Tom Clancy

Tom Clancy was a part-owner of the Orioles

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You probably already heard the news that author Tom Clancy died Tuesday. For his sake, I hope that he had gotten to see Montana.

I wasn’t a huge Clancy fan. I read exactly one book of his mostly because I don’t go in for military/espionage/thriller stuff, generally speaking.  But any HBT reader who has been around for a while knows that I love the living heck out of the movie version of “The Hunt for Red October.” I don’t have any idea how faithful the movie is to the book, but I don’t care. The movie is awesome and it doesn’t exist if not for Clancy, so my hat will always be off to the guy. So give me a ping, Vasili. One ping only, please, in his honor.

But Clancy had a baseball connection too. He was a minority owner of the Orioles. He came in to the group back when Peter Angelos purchased the team in 1993. And it wasn’t some symbolic share. Before his divorce he was a 24 percent stakeholder. He also held the title of Orioles’ vice chairman of community projects and public affairs. The team issued a statement on his passing earlier today:

For decades, Tom Clancy entertained millions with his novels and enjoyed producing no fewer than seventeen best-sellers. He was an extraordinary storyteller who had an ability to keep readers on the edge of their seats. His passion for the military was evident in his efforts to ensure that the men and women who serve our country were properly recognized for their service and commitment.

While he achieved international acclaim as a celebrated author, Tom, a proud Baltimorean, was a devoted Marylander, a treasured friend, and a valued partner and advisor in the Orioles ownership group. He was a regular presence at Oriole Park and enjoyed talking about baseball, the ballclub and its operations.

We are deeply saddened by Tom’s passing. He will be missed but long remembered.

On behalf of the Orioles, we extend our sympathies to his family.

Same here. On a day Clancy sails into history.

[singing]

Tigers to give Omar Infante some work in center field this spring

CHICAGO, IL - SEPTEMBER 11:  Omar Infante #4 of the Detroit Tigers follows through on an RBI single scoring Prince Fielder #28 during the eighth inning against the Chicago White Sox at U.S. Cellular Field  on September 11, 2013 in Chicago, Illinois.  (Photo by Brian Kersey/Getty Images)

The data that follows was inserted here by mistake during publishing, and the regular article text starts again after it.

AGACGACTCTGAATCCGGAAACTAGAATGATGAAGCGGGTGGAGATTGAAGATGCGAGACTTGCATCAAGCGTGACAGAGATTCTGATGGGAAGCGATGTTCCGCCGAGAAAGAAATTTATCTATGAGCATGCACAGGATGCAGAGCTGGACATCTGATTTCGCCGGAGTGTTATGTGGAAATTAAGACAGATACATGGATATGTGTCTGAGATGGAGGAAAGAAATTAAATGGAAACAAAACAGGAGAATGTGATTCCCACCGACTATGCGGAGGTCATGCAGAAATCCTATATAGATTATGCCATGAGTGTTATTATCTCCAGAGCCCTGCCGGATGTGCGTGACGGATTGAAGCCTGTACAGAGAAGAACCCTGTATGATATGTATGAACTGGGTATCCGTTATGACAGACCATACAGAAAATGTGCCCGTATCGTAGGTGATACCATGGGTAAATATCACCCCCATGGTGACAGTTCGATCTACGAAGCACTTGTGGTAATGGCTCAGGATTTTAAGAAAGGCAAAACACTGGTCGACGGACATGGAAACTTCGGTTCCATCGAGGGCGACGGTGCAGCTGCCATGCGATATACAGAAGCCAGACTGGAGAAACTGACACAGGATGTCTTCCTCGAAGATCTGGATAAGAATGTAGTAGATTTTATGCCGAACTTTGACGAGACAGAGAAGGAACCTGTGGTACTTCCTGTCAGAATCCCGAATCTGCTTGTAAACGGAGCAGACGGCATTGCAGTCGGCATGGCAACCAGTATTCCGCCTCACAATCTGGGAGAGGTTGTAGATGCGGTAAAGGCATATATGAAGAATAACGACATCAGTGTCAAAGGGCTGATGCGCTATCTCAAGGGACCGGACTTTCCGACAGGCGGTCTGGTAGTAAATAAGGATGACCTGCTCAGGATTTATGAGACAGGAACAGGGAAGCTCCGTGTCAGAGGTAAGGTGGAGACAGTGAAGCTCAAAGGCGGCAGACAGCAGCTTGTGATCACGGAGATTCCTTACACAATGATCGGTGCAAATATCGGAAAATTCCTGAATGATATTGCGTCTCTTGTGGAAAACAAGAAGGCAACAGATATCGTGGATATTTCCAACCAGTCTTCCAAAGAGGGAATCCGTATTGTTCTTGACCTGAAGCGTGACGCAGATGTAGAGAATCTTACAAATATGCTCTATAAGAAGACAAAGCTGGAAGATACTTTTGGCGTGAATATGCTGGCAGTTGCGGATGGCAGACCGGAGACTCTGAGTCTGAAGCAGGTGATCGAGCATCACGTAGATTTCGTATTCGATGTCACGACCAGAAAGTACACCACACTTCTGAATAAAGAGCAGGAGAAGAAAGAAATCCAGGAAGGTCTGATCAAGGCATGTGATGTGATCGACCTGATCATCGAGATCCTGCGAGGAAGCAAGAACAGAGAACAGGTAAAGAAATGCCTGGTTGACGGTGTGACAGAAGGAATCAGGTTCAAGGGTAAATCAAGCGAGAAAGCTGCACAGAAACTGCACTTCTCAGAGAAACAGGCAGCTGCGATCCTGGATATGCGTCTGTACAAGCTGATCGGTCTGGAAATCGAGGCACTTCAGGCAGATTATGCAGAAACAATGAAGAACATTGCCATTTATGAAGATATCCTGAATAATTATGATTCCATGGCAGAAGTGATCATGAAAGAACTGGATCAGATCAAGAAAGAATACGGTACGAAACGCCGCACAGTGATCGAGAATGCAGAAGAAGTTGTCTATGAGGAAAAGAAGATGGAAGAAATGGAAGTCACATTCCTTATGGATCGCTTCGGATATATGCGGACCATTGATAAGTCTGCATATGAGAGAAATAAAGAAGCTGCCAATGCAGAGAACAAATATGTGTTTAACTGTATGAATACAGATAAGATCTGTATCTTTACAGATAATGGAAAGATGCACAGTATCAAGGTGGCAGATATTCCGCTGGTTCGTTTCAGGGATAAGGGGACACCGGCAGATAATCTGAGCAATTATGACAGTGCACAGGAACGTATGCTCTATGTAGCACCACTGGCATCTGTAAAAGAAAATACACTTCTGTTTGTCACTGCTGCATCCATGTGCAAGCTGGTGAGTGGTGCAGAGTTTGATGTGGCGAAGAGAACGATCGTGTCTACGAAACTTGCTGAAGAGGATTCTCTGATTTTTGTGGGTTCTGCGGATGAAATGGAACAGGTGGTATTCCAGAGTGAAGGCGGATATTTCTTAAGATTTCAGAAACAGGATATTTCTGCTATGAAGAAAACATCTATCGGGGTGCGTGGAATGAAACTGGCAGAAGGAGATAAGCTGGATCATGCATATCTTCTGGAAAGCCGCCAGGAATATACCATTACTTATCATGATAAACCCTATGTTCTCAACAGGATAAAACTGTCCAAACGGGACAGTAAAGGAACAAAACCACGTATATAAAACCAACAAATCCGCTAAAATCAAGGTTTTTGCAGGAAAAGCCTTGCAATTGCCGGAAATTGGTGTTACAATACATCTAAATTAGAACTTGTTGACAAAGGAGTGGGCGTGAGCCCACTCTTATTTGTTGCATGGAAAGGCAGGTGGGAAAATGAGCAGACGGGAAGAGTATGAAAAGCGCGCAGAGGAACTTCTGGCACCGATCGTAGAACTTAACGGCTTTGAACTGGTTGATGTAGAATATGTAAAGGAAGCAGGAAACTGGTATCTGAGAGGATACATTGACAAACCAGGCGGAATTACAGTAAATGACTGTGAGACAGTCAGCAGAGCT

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Veteran Omar Infante has spent the overwhelming majority of his career as an infielder, but the Tigers plan to give him some playing time in center field this spring. The Tigers’ center field situation is still murky and adding more versatility would increase Infante’s odds of making the roster.

Infante, 35, signed a minor league deal with the Tigers in December. He played 39 games for the Royals last season, batting .239/.279/.321 in 149 plate appearances while playing second base exclusively. Infante last played in the outfield in 2010 with the Braves, and last played center field specifically in ’09 with the Braves.

The Tigers currently have Mikie Mahtook, Tyler Collins, and JaCoby Jones at the top of their center field depth chart. It is not what one would call “optimal.”

Report: Orioles close to acquiring Vidal Nuno from the Dodgers

ARLINGTON, TX - AUGUST 30:  Vidal Nuno #38 of the Seattle Mariners pitches against the Texas Rangers in the bottom of the seventh inning at Globe Life Park in Arlington on August 30, 2016 in Arlington, Texas.  (Photo by Tom Pennington/Getty Images)
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Eduardo A. Encina of the Baltimore Sun reports that the Orioles are close to acquiring pitcher Vidal Nuno from the Dodgers in exchange for pitcher Ryan Moseley.

Nuno, 29, went to the Dodgers from the Mariners in the Carlos Ruiz trade this past November. He and the Dodgers avoided arbitration last month, agreeing on a $1.125 million salary for the 2017 season. The left-hander finished the 2016 campaign with a 3.53 ERA and a 51/11 K/BB ratio in 58 2/3 innings spanning one start and 54 relief appearances.

Nuno will provide the Orioles starting pitching depth and could serve as a valuable left-handed option out of the bullpen.

Moseley, 22, played his first season of professional baseball in the New York Penn League last year. In 12 relief appearances, he put up a 3.20 ERA and an 18/9 K/BB ratio across 19 2/3 innings. The Orioles selected him in the eighth round of the 2016 draft.